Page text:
Physical Metallurgy and Metallography


Understanding of microstructures, microstructural evolutions and its formation mechanism in metallic systems. Introduction to the main metallic alloys, such as ferrous alloys (steels and cast irons) and copper alloys (bronzes and brasses).

General characterization





Responsible teacher

Rui Jorge Cordeiro Silva


Weekly - 5

Total - 96

Teaching language



Basic knowledge of chemistry (chemical reactions and chemical equilibrium), chemical thermodynamics (thermodynamic functions and variables) and crystallography (crystalline systems, Bravais lattices and crystalline defects). 


  • "Notas para apoio à disciplina de Metalurgia Física e Metalografia"; Rui Silva, FCT-UNL.
  • "Phase Transformations in Metals and Alloys", David A. Porter e K. E. Easterling, Van Nostrand Reihold (UK).
  • "Princípios de Ciência e Engenharia dos Materiais", Willian F. Smith, Mc-Graw-Hill de Portugal.
  • "Introdução à Metalurgia", Alan H. Cotrell, Ed. Gulbenkian.

       Course documents are avaliable in Moodle plataform:


Teaching method

  • The discipline has weekly theoretical lessons, theoretical-practical lessons or laboratories.
  • Transparencies or PowerPoint presentation is used for theoretical classes being the matter exposed in a class room when required.
  • The resolution of exercises is done during the theoretical-practical lessons in class room about the matter given during the theoretical classes. Laboratorial classes are related to the experiences demonstration of the concepts already given both in theoretical and problem sessions.

Evaluation method


  • The student''s progress assessment consist of 5 components: 3 mini-tests and 2 lab group reports (avaliation type B, according to the FCT-UNL assessment rules).
  • Course success requires an average positive grade (NR) in the 2 lab reports (R1 and R2):

NR=(R1+R2)/2 > 9.5

  • The students with an average grade in the three mini-tests, equal or superior to 9.5 in a ranking of 20 have exemption from final examination. The student needs to have in each frist test at least a grade of 6.0:

NT=(T1+T2+T3)/3 > 9.5  com T1,T2,T3> 6 in 20

  • Student success in course requires a final examination or a mini-tests average grades of at least 9.5 in a ranking of 20. The final grade will be a weighted average of the final exam grade or mini-tests average grade (75%) plus lab reports grade  (25%):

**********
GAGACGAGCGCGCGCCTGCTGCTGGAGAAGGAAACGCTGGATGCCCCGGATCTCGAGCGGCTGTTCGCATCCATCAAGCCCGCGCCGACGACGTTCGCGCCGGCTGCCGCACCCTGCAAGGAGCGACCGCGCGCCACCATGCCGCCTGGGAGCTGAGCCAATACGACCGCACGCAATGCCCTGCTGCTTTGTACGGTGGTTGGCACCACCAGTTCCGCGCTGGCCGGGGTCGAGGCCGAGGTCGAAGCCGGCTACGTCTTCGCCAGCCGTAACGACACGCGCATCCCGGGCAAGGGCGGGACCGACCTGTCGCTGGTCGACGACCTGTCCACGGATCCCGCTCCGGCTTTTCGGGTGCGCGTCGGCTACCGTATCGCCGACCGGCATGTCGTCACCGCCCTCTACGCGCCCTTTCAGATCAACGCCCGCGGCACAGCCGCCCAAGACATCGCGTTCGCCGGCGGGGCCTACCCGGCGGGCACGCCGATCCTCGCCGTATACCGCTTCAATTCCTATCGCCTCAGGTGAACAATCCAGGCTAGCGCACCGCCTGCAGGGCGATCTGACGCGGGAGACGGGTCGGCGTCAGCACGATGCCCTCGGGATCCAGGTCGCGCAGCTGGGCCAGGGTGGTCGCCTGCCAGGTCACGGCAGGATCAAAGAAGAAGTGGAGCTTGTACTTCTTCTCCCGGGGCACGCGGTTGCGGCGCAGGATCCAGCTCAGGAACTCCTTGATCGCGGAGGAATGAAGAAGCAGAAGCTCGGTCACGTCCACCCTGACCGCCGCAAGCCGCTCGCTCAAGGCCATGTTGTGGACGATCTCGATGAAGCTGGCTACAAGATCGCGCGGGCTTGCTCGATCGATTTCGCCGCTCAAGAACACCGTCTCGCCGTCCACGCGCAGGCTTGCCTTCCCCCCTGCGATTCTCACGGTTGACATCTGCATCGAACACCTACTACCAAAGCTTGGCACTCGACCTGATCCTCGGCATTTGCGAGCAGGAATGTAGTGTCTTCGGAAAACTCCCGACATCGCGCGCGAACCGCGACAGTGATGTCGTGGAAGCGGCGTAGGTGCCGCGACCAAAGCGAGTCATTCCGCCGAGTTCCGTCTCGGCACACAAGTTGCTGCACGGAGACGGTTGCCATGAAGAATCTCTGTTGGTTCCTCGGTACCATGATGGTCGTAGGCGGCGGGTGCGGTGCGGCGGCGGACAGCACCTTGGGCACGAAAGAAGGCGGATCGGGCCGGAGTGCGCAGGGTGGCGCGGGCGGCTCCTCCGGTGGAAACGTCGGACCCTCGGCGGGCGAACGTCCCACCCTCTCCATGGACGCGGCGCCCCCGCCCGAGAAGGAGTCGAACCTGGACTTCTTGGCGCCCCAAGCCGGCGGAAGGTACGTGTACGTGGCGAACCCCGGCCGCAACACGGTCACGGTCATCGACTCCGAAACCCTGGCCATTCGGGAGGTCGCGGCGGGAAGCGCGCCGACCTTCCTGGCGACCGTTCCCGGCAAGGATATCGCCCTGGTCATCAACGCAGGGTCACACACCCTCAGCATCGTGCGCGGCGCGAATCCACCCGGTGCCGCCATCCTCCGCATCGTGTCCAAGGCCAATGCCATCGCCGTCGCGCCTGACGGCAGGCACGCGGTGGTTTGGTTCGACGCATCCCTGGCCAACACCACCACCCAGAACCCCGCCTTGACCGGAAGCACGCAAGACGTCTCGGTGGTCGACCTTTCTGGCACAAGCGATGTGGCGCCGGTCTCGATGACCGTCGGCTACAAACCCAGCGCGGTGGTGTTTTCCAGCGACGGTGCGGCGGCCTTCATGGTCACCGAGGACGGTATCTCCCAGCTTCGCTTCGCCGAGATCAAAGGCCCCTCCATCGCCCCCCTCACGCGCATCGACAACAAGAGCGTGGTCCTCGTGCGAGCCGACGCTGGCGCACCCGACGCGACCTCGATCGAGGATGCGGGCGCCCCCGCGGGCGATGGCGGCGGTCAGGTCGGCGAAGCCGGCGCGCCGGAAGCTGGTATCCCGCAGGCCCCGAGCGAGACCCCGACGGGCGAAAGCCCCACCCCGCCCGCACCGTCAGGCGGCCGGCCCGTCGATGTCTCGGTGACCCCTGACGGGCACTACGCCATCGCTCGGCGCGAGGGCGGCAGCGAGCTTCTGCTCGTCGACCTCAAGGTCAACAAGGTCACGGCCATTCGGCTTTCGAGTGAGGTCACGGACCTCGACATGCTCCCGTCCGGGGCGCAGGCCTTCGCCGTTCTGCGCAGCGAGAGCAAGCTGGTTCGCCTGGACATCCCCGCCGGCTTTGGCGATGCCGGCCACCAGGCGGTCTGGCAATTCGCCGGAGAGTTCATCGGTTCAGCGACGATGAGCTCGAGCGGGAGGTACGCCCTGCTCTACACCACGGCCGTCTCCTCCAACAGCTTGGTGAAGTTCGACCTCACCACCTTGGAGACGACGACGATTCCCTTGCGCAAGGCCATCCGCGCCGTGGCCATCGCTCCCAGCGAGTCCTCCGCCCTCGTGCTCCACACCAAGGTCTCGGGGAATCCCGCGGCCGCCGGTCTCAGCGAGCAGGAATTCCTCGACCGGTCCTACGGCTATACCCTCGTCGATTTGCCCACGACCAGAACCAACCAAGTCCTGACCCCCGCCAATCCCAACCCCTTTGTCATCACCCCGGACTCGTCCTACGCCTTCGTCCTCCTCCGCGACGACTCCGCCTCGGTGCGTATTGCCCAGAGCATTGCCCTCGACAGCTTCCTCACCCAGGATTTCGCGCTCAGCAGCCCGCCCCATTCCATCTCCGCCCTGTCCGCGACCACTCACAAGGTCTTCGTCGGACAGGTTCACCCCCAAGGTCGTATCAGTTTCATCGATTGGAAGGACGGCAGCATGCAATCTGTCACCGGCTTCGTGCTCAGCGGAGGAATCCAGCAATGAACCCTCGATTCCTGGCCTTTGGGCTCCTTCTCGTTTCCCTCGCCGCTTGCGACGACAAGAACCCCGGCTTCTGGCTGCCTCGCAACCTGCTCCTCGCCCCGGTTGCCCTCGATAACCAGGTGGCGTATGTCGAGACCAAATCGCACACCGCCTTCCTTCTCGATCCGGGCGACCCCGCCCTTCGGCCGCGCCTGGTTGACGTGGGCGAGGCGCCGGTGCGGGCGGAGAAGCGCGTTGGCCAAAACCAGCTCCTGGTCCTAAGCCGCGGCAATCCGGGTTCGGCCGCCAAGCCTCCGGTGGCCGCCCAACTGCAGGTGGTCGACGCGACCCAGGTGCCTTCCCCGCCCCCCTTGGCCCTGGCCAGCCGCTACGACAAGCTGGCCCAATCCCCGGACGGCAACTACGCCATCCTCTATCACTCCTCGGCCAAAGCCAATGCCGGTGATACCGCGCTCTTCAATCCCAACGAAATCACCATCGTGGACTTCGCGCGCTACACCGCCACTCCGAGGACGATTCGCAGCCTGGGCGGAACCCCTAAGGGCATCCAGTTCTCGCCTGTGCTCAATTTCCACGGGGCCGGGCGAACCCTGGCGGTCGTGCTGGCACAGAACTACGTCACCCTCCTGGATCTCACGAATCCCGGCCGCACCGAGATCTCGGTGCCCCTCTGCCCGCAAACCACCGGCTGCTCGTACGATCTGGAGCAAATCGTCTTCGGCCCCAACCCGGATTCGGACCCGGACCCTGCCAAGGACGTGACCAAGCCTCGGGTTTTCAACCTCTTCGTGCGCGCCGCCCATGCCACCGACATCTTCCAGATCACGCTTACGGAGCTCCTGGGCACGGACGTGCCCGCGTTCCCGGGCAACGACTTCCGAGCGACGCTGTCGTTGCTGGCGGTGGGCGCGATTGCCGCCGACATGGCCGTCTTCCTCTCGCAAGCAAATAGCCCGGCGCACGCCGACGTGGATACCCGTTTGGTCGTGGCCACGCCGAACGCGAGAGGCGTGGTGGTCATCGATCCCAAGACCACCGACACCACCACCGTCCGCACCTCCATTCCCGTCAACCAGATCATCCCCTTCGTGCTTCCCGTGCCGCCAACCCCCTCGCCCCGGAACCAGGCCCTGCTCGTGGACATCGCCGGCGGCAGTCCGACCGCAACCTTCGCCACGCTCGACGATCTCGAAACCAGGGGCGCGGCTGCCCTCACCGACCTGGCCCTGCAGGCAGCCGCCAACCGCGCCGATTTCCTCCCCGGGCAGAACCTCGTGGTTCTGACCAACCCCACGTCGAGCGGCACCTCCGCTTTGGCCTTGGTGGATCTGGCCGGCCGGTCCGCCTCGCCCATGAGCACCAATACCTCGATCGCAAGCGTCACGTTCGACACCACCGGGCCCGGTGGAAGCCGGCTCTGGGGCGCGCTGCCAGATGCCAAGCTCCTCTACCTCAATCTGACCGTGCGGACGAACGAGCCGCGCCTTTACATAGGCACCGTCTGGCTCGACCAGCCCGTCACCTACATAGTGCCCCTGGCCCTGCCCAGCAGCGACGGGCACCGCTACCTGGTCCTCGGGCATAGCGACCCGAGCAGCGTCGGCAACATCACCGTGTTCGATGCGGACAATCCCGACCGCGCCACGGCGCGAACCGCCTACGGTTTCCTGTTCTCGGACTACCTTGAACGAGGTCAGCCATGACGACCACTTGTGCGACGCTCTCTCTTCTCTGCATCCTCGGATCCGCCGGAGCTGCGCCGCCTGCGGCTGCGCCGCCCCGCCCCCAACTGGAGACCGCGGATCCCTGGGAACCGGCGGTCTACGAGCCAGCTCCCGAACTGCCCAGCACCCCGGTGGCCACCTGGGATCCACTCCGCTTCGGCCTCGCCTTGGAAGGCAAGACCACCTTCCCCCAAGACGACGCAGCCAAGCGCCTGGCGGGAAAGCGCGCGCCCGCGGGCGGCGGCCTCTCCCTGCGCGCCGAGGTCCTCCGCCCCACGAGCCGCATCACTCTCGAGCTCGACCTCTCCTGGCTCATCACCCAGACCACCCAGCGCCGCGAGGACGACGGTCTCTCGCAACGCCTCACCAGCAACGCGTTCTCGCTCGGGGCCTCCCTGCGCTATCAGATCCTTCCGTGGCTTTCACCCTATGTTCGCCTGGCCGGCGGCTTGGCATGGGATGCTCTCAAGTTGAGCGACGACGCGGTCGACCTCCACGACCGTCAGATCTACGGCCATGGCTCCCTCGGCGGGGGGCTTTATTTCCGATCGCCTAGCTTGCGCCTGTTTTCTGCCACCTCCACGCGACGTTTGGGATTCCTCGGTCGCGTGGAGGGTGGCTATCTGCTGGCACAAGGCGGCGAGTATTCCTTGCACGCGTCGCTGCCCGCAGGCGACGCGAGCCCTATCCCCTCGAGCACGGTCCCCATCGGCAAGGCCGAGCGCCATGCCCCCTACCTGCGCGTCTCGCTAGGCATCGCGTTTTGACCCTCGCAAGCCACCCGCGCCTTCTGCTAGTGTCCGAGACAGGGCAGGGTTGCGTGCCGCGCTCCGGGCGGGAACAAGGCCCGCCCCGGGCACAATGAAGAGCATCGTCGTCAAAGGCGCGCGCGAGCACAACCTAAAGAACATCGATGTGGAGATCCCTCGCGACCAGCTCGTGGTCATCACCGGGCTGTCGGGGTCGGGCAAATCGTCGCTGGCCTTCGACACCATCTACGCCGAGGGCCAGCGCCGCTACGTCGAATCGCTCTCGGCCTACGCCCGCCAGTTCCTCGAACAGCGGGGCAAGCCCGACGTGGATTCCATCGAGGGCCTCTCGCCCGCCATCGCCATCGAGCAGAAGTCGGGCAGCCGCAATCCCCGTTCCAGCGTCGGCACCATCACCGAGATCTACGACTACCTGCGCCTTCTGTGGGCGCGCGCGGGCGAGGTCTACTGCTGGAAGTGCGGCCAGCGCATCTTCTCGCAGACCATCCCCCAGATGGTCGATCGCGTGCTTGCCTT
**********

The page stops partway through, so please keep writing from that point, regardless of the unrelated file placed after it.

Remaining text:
NF=0.75 (NF or NE) + 0.25 NR > 9.5    (NT or NE)>9.5 e NR>9.5


  • Note: Assessment grades are in a range of 0 to 20 (100%).



Subject matter

Introduction to metallic materials

  • Pure metals and alloys – example of commercial alloys;
  • Vitreous and crystalline (monocrystalline and poly crystalline) materials;
  • Main crystalline arrangements in metallic materials ;
  • Microstructure. Notion of phase, grain, and grand boundaries;
  • Solid solutions (substitutional and interstitial). Ordered phases;
  • Examples: system Cu-Zn and beta e beta’ phases of brasses;
  • Introduction to metallography. Metallic samples preparation and observation.

 Phase equilibrium diagrams

  • Thermodynamic fundaments. Chemical equilibrium and Gibbs’ Phase Rule;
  • One component phase diagrams (p-T diagrams), binary and ternary phase diagrams;
  • Prevision of equilibrium microstructures and structural compositions.
  • Main case studies: common gold (Au-Cu)  and silver ( Ag-Cu), alloys, cupronickell alloys (Cu-Ni), pewter and brazing Sn-Pb alloys ;
  • Non equilibrium microstructures: coring and metastable or unexpected phases.
  • Case studies: steels and cast irons (Fe-C), brasses (Cu-Zn) and Bronzes (Cu-Sn).

 Atomic diffusion

  • Fick''''''''''''''''''''''''''''''''''''''''''''''''''''''''''''''''''''''''''''''''''''''''''''''''''''''''''''''''''''''''''''''''''''''''''''''''''''''''''''''''''''''''''''''''''''''''''''''''''''''''''''''''''''''''''''''''''''''''''''''''''''''''''''''''s first and second laws;
  • Interstitial and substitutional diffusion;
  • Typical solution of Fick’s second law;
  • Main case studies: homogenising, carburizing or decarburizing of steels and B doping in Si wafers.

 Phase transformations

  • Notion of nucleation and growth;
  • Theory of nucleation. Homogeneous and heterogeneous nucleation;
  • Solidification in pure metals and alloys.  Constitutional Supercooling: cellular and dendritic growth;
  • As cast structures. Segregations. Defects and other compositional heterogeneities in cast metals;
  • Some examples of as cast structures and solidification defects in ferrous alloys
  • Solid state transformations. diffusional and martensitic  (diffusioneless) transformations in solids.
  • Nucleation in solid phase transformations
  • The time-temperature-transformatiom diagrams.
  • Examples: typical TTT diagrams for hipoeutectic steels.

 (This course has an internet page in Moodle plataform:


Programs where the course is taught: